According to the American College of Obstetricians and Gynecologists, a healthcare provider will make a clinical diagnosis of PMS when:
- symptoms interfere with daily activities
- symptoms appear 5 days before the period starts and end 4 days within it starting
- symptoms occur for at least 2–3 months
A smaller number of people experience a severe form of PMS called PMDD.
Treatment options for PMS vary depending on a person’s specific symptoms.
People can manage PMS symptoms by taking medications, making dietary changes, exercising, trying self-care methods, and making other lifestyle changes.
Taking OTC and prescription medication can help relieve painful symptoms, such as abdominal cramps and headaches.
Examples of medication that people take to treat PMS include:
- pain relievers such as acetaminophen, which can help relieve muscle pain, cramps, and headaches
- nonsteroidal anti-inflammatory drugs, which can reduce cramp pain, headaches, and muscle aches
- diuretics, which can help relieve bloating and breast soreness
For severe PMS symptoms, a doctor may recommend that a person starts taking hormonal birth control pills to reduce PMS symptoms. These drugs work by affecting the levels of estrogen and progesterone in the body.
Speak to a doctor about severe PMS. They may prescribe medications to relieve depression, anxiety, or other mood-related symptoms.
Use relaxation techniques
Managing stress and using relaxation techniques, such as deep breathing or meditation, can help regulate emotional imbalances due to PMS.
Other examples of stress management and relaxation techniques include:
- tai chi
- taking a bath
- going for a walk
- speaking with a close friend or loved one
- meeting with a mental health counselor or therapist
Try gentle exercise
Exercising gently can increase estrogen and progesterone levels, which may help reduce PMS symptoms.
A 2018 study involving college-age females found that 1.5 hours of aerobic exercise each week led to improvements in the following physical PMS symptoms:
- constipation or diarrhea
- swelling of breasts
- increased appetite
It is worth noting that uncontrolled external factors, such as sleep patterns, nutrition, and the participants’ living environments, could have affected these results.
In contrast, the results of a 2017 cross-sectional study did not find a significant association between physical activity and improvements in PMS symptoms.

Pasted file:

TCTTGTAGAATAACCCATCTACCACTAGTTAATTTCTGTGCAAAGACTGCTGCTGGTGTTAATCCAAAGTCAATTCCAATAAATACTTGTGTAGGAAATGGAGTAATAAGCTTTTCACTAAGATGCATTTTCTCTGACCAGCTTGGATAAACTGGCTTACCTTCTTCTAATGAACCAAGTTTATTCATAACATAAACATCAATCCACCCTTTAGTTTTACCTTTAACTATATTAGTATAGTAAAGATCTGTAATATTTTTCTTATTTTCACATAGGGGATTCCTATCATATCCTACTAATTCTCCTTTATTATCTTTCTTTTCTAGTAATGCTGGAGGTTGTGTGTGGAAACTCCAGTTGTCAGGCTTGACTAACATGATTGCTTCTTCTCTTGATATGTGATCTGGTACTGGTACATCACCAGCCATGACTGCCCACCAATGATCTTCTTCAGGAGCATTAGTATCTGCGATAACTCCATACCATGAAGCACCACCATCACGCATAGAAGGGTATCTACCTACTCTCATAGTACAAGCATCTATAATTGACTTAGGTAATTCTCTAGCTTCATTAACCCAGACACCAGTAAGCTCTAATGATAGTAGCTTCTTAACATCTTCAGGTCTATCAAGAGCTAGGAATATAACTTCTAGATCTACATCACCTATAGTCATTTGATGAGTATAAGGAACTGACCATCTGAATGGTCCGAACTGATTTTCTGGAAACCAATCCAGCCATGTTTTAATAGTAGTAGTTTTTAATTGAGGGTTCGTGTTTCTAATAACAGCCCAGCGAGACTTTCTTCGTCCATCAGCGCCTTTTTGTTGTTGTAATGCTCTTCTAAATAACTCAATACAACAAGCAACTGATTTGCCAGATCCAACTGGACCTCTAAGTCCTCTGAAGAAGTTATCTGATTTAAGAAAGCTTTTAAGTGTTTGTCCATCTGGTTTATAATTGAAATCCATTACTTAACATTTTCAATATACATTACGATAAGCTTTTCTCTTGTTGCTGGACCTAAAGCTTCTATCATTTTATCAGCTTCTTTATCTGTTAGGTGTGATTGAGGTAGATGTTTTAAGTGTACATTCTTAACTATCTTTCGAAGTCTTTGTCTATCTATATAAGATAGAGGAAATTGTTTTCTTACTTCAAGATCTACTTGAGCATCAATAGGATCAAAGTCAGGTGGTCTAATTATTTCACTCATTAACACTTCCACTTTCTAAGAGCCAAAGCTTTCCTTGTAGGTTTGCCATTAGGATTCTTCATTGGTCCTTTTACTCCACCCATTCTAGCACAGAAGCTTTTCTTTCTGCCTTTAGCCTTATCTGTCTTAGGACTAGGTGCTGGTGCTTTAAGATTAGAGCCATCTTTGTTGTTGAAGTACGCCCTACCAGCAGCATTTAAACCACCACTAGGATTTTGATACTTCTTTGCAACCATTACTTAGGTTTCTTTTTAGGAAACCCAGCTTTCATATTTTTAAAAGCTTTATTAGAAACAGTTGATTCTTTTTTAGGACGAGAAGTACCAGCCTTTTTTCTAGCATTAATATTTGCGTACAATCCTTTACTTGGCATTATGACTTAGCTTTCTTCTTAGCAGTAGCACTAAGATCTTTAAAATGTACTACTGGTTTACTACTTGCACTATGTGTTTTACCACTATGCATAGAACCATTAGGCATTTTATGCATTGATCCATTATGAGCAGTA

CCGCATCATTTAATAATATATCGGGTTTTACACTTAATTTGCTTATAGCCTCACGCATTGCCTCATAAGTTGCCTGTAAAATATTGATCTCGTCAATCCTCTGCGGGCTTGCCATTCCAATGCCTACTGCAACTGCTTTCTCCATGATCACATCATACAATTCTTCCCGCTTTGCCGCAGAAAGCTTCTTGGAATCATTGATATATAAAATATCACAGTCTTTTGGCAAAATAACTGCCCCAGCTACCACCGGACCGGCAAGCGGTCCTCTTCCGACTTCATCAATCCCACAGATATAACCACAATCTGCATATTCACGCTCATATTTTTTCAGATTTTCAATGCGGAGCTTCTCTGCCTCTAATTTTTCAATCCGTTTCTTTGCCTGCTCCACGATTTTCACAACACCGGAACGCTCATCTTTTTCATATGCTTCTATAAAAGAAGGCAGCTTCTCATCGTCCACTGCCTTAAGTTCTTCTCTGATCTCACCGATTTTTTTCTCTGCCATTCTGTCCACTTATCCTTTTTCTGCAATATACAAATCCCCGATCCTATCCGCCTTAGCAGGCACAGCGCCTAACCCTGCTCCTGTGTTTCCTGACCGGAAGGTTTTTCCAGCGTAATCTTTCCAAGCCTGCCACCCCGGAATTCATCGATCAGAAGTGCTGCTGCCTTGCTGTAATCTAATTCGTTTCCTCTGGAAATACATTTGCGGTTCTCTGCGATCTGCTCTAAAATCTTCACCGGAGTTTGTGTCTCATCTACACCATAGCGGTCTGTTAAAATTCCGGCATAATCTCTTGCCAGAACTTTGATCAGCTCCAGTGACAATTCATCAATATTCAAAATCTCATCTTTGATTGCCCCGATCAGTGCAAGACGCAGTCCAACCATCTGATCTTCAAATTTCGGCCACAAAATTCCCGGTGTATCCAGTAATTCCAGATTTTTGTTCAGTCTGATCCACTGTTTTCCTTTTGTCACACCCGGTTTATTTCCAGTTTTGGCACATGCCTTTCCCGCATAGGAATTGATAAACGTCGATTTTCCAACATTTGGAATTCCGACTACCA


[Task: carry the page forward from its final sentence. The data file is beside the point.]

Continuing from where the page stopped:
Bloating can make a person feel heavy and lethargic. People can reduce PMS-related bloating by:
- not eating salty foods, which make bloating worse
- eating potassium-rich foods, such as bananas
- staying hydrated
- doing gentle exercise
Relieve menstrual cramps
Menstrual cramps usually arise a few days before the period starts and can last for several days. Trying home remedies such as applying heat to the abdomen, doing gentle exercise, trying massage, and using essential oils can help.
Eat certain nutrients
Making some dietary changes may reduce mild to moderate PMS symptoms. The following are some examples of nutrients that may help a person manage their PMS symptoms:
- Magnesium may help relieve migraine episodes related to PMS. Leafy green vegetables, such as kale and spinach, contain magnesium.
- Fatty acids may help reduce abdominal cramps related to PMS. Good sources include fish, nuts, and green vegetables.
- Calcium supports bone strength and density. Having adequate calcium levels also helps regulate mood, sleep, and food cravings. A 2017 double-blind trial study reported that college-age females who consumed 500 milligrams of calcium daily for 2 months had significant reductions in depression, anxiety, and water retention related to PMS.
Most females experience at least one symptom of PMS. Fluctuations in hormone levels might play a significant role in PMS, but the exact cause remains unknown.
A small percentage of people can develop a severe form of PMS called PMDD.
Taking OTC pain relievers, making appropriate dietary changes, and managing stress may all help reduce PMS symptoms.
People may wish to see their doctor if symptoms do not improve, if they worsen despite treatment, or if they interfere with their ability to perform daily tasks.